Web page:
COVID-19 Resource Center

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Disclosures: Poor reports no relevant financial disclosures. Please see the study for all other authors’ relevant financial disclosures.
September 01, 2020
2 min read

Pulmonary vascular dilation may cause hypoxemia in COVID-19-related pneumonia

Disclosures: Poor reports no relevant financial disclosures. Please see the study for all other authors’ relevant financial disclosures.
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Pulmonary vascular dilation appears to play a role in hypoxemia in patients with COVID-19-related pneumonia, researchers reported in a new study published in the American Journal of Respiratory and Critical Care Medicine.

Researchers conducted a cross-sectional pilot study of contrast-enhanced transcranial doppler (Lucid Robotic System, Nova Signal Corp.) of the bilateral middle cerebral arteries after injection of agitated saline in adults with severe COVID-19 pneumonia who were on mechanical ventilation. The study included 18 adults (mean age, 59 years; 61% men; mean PaO2:FiO2 ratio, 127 mm Hg) in two COVID-19 ICUs who were not receiving extracorporeal membrane oxygenation support or continuous renal replacement therapy.

The aim was to determine whether mechanisms of hypoxemia in patients with severe COVID-19 pneumonia are different from mechanisms in patients with classical acute respiratory distress syndrome.

Patients were injected with agitated saline via a peripheral IV in the upper extremity or a central line in the internal jugular vein. Then, the researchers used the system software to count the number of microbubbles over 20 seconds, which was then confirmed manually.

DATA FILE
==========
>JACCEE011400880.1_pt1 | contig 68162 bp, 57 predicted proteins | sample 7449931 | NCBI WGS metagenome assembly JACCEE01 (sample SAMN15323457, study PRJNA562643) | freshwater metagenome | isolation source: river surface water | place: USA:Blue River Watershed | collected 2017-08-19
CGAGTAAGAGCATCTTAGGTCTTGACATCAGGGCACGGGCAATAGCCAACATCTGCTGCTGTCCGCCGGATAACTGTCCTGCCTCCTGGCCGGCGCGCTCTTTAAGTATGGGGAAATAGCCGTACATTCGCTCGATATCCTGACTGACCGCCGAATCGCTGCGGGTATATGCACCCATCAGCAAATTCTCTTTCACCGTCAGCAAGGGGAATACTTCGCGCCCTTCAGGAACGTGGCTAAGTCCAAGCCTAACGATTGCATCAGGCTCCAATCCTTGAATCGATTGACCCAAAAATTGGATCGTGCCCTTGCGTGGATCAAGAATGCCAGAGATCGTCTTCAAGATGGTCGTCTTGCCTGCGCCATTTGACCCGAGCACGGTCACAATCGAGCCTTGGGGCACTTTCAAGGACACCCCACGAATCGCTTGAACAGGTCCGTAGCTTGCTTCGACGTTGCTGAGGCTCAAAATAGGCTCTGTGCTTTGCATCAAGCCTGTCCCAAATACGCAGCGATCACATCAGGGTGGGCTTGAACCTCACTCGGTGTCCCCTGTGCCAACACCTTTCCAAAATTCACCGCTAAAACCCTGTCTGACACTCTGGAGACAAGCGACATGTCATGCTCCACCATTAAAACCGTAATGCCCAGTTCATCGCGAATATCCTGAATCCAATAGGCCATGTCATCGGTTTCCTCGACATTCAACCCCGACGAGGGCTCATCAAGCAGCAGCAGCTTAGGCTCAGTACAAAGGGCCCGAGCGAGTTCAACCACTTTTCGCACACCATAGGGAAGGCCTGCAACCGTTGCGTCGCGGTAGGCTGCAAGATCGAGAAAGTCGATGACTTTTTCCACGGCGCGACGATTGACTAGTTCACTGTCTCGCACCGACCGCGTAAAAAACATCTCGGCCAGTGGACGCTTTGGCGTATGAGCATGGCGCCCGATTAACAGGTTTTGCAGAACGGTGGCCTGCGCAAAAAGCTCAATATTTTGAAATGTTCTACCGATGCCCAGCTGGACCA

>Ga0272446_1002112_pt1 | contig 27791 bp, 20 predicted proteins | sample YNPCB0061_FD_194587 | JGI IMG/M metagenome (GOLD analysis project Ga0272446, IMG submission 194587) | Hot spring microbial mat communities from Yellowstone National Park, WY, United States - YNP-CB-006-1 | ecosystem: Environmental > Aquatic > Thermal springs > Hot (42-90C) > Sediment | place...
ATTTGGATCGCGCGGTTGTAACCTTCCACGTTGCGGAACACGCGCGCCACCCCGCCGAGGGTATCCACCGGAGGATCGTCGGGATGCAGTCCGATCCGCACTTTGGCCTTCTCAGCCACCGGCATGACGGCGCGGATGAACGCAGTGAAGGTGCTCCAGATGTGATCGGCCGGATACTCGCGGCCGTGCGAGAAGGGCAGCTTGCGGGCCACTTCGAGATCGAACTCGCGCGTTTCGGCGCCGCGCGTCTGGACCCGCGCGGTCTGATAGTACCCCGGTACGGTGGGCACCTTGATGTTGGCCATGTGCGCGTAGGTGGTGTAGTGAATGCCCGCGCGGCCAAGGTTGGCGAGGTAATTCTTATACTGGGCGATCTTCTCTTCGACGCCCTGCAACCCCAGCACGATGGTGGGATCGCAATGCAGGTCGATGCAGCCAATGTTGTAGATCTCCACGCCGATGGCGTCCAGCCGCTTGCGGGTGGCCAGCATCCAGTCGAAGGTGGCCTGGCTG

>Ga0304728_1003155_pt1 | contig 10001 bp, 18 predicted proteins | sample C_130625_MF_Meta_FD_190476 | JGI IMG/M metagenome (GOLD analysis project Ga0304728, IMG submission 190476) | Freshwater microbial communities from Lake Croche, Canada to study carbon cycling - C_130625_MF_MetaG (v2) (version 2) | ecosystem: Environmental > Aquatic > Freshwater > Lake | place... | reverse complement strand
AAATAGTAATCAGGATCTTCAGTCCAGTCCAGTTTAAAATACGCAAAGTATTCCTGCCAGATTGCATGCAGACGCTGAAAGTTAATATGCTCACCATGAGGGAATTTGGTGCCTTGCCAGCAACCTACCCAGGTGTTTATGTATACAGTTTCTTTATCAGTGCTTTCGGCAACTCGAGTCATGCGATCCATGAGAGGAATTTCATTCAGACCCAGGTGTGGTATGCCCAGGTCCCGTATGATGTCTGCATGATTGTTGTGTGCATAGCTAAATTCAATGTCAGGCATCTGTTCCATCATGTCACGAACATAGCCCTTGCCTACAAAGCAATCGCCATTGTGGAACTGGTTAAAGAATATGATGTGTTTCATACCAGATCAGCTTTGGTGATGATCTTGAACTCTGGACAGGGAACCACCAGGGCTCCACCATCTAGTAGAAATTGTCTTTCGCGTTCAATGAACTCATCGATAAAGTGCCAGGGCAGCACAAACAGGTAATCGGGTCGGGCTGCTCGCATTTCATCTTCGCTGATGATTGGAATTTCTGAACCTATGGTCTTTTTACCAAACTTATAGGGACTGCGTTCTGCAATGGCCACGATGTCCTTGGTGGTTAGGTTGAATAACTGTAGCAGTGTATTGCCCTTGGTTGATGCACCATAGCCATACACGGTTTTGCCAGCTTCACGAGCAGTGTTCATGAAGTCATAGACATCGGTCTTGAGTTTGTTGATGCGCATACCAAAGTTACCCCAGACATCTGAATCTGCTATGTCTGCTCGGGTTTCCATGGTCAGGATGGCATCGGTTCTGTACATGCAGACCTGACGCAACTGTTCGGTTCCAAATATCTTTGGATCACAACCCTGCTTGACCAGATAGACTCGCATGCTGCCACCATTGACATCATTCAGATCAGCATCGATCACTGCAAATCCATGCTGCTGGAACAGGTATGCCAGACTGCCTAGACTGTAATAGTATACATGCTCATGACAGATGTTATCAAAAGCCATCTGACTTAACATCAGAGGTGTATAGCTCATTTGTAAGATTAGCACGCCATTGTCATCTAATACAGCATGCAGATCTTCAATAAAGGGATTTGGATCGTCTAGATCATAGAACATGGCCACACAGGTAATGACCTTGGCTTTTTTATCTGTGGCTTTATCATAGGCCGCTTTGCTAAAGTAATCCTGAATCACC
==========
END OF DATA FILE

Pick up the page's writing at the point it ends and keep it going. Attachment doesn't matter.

Lung compliance was low in the measured 16 patients (median, 22 mL/cmH2O). No patient had a history of chronic liver disease or preexisting intracardiac shunt.

According to the results, contrast-enhanced transcranial doppler detected a median of eight microbubbles. Fifteen patients (83%) had detectable microbubbles. The researchers found an inverse correlation with PaO2:FiO2 ratio and number of microbubbles (P = .02), and also an inverse correlation with number of microbubbles and lung compliance (P = .01).

“This study implicates abnormally dilated blood vessels of the lung as a major cause of low oxygen levels in COVID-19 respiratory failure,” Hooman Poor, MD, assistant professor of medicine in the division of pulmonary, critical care and sleep medicine at the Icahn School of Medicine at Mount Sinai and director of pulmonary vascular disease at Mount Sinai-National Jewish Health Respiratory Institute, told Healio.

“Strangely, many patients with COVID-19 pneumonia have very low oxygen levels, but do not appear to be in respiratory distress; this phenomenon has recently been dubbed as ‘happy hypoxia.’ Additionally, many patients with COVID-19 respiratory failure on mechanical ventilation have very low oxygen levels but have only minimally affected compliance. This study demonstrates that abnormal vasodilation of the blood vessels of the lungs is playing a role in the low oxygen levels and helps explain the disconnect between very low oxygen levels and helps explain the disconnect between very low oxygen levels and relatively preserved lung compliance,” Poor said.

While further investigation is needed, Poor told Healio that there are multiple implications of the current study findings. One, he said, is that therapies that target the blood vessels of the lungs will need to be studied, in particular those that constrict the blood vessels of the lungs. Further, if the current study results are confirmed, Poor said the presence of the microbubbles detected by contrast-enhanced transcranial doppler may become a marker of disease severity and possibly serve as a surrogate endpoint in clinical trials.

“Additionally, this finding may have implications for optimal timing of intubation and ventilator management, in that strategies used for classical ARDS may need to be tweaked,” Poor said.

Research is ongoing to assess the presence and severity of the “bubble transit” in patients with less-severe disease and also to track the degree of bubble transit in patients when they improve or worsen clinically to determine whether it is a marker of disease severity, Poor said.

For more information:

Hooman Poor, MD, can be reached at